I walk down the stone pier. It’s slick with slime and excrement and littered with ash. Dark water slaps against pylons. I look over the river. Even at this hour, it lives. Thick with the poor and powerful. The citizen and the criminal. Lost in lantern light and darkness. Choking curls of pyre smoke.
Behind me the radio. Chota chatters. The walkie-talkie chirps back. He touches my shoulder. Before he speaks I know what he is going to say. “Inspector, Rajan is leaving the char.”
I look out at that island. An ephemeral home of silt and sediment. When the rains come next month, it will vanish. Washed away. Further down river to form anew. Now it teams with refugees and hardscrabble hovels. Poverty is the mother of all crime. It births thieves from its shriveled and malnourished cunt.
Vijay Rajan knows this. He uses it.
No more after tonight.
“Let’s go. Positions.” Chota barks my command. It spreads like funeral fire along the bank. It cascades through radio and cell.
The Encounter Squad waits.
It seems forever. But lasts for only a breath before engine hum overtakes the silence. The boat. Moving. Toward us. Cutting holy water with a liar’s ease.
I unclip my holster. Close my eyes. Still my breath. My men won’t understand this. They are good men. But they won’t. They never do.
The bow thuds against the pier. I open my eyes. In the dim I see Rajan riding aft. High-seated and smug like one of the bandit kings the Raj hung from crossroad trees. The lead men hops from boat to stone, grips rope and pulls his master home.
My men will be there for the trial and the ruling. Justifiable. Duty served. They’ll pat me on the back. Call me cowboy. Buy me drinks next time we meet. They’ll tell stories of my daring in desperate bids to bed call-center honeys.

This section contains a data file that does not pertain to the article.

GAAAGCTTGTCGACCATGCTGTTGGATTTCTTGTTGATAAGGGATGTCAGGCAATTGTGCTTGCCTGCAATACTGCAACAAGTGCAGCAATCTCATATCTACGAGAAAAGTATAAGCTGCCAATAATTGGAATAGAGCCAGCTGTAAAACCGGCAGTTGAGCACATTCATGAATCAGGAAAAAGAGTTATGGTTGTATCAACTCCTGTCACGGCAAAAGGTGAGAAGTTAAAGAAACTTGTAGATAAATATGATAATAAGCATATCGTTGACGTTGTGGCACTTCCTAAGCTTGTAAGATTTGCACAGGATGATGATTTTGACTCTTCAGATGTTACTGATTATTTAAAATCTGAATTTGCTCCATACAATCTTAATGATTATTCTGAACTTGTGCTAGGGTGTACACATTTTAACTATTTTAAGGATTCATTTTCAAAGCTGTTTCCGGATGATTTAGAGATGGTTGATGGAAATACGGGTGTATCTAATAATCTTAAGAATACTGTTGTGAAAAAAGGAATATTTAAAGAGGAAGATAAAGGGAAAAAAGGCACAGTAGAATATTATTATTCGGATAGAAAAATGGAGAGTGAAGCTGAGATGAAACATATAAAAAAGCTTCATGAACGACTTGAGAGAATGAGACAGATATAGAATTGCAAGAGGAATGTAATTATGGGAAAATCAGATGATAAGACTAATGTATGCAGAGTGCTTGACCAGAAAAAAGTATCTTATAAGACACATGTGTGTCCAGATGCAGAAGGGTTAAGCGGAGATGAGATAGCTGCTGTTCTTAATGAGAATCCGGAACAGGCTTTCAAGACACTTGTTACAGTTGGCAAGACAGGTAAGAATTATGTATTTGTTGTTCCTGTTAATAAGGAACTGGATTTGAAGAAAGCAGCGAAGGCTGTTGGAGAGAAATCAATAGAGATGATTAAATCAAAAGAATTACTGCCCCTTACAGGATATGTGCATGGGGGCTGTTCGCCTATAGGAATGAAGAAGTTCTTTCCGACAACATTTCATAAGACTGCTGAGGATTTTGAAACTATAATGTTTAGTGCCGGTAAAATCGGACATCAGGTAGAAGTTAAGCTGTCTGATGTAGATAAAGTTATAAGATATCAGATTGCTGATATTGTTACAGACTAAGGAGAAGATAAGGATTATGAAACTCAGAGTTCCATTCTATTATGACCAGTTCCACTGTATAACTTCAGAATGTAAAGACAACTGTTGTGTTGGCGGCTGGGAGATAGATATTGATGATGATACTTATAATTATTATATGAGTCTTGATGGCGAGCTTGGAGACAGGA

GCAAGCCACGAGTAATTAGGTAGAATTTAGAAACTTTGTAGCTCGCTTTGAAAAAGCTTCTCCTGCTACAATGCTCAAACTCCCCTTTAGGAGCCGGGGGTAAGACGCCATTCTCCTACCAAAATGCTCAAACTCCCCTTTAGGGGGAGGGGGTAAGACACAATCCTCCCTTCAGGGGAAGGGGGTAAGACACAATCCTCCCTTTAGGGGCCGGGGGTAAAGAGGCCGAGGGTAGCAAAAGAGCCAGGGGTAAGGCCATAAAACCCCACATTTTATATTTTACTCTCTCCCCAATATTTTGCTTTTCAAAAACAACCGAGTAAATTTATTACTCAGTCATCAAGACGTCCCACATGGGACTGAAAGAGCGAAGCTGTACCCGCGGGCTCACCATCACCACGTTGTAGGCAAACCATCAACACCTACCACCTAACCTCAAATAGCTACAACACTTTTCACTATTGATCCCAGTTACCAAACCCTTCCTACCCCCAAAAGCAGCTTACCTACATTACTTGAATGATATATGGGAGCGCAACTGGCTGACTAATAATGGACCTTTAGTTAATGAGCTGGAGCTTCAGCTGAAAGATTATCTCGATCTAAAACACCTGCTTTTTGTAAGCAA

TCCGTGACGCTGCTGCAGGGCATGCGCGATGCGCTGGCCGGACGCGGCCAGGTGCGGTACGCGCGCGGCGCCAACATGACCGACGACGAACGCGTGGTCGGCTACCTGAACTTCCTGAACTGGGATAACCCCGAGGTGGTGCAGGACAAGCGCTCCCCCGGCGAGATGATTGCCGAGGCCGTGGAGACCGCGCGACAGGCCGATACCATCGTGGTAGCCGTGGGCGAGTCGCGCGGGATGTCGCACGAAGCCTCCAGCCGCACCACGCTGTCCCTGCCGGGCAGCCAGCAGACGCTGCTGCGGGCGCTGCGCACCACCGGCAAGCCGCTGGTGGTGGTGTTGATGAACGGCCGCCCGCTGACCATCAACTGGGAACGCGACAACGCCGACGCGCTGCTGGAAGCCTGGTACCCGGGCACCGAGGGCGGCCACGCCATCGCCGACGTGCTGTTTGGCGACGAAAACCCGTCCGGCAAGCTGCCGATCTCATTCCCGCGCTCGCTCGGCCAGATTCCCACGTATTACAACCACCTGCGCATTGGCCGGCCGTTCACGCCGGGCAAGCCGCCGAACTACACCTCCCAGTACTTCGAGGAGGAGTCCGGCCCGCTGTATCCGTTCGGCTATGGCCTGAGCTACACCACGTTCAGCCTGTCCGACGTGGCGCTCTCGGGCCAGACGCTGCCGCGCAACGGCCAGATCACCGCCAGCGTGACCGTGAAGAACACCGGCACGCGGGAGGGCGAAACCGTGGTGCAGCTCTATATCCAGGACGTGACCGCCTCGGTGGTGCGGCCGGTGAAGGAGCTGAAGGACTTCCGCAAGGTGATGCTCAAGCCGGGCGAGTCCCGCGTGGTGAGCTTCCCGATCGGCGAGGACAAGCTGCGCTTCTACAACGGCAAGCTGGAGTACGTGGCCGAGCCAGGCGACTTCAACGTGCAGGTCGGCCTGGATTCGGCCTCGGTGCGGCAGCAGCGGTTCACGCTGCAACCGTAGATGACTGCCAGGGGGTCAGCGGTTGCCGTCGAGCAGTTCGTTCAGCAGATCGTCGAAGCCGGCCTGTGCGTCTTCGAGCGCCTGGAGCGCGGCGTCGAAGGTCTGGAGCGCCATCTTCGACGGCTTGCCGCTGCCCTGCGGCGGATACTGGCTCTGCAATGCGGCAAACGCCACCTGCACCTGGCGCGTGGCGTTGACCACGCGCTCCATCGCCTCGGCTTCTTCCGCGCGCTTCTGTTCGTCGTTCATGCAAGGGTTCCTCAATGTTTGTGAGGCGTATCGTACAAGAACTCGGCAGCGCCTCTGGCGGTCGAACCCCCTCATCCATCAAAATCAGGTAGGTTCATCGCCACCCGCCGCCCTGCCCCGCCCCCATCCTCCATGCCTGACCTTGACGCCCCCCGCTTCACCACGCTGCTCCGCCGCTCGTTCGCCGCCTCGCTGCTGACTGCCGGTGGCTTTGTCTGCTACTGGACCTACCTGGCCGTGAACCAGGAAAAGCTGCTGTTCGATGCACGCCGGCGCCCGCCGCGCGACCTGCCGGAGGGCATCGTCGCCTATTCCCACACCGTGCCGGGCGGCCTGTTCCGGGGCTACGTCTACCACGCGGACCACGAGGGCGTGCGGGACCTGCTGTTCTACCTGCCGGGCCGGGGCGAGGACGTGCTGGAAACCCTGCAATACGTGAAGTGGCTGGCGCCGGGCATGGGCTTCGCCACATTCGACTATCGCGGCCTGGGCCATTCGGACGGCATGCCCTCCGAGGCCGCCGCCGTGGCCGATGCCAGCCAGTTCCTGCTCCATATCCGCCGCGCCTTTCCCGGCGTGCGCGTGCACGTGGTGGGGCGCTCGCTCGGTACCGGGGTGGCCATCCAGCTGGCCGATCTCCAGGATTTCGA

But they won’t understand.
I look down at my right hand. At the tattoo of Lord Ganesha. Remover of Obstacles. I flex and draw my weapon, adjust grip. Its feels damning. Not the action I know will come, but this movement, this moment. Like I’ve repeated it before, across thousands of lives. I feel the tug of the thousand more to come and fear it will always be this. Me and a gun.
Rajan stands. Buttons his jacket. He moves down the length of the boat, steadied by the hands of his men. Passed like some relic. I give no word, I only move. Out of the darkness and quick down the pier.
“Gun,” I yell and shoot the lead man in the skull. It shatters like the universe before Shiva. It knocks him backward off the pier. His body careens into the boat with a wet smack before the water swallows it.
The Encounter Squad moves. Voices cry out. In the night and the smoke. Directionless and thrown into echo. Guns glint and gleam. More cocks than a brothel could service. So many men. Footsteps are thunder. The storm of elephants. Panic rises in eyes.
When the heavens move, man must relent or be swept aside by the tide of time.
Again, I yell, “Gun!” This shot spears the throat of the motor man. His death spasm fires the engine. The boat jerks, bangs into the pylons, cuts sharply backward only to be yanked and spin on the mooring.
From my left, machinegun fire cuts the boat to splinters.
Rajan straightens. The squad positions and aims. A righteous army. His eyes remained motionless. Yet, I hope in this moment, he understands our life and our death.
“Fuck you, Inspector.”
“Vijay Rajan,” I tell him, “you are under arrest.”
I raise my weapon. He stares at the barrel of the gun. “Is this what karma looks like?” He asks.
Ganesha’s inky trunk tightens. The bullet penetrates his suprasternal notch. Ganesha roars again. The second punches through the bottom of his chin. Exits in vivid spray from the top of his head.
I tell my men to wait before fishing him from the Ganges. First, it must wash him clean.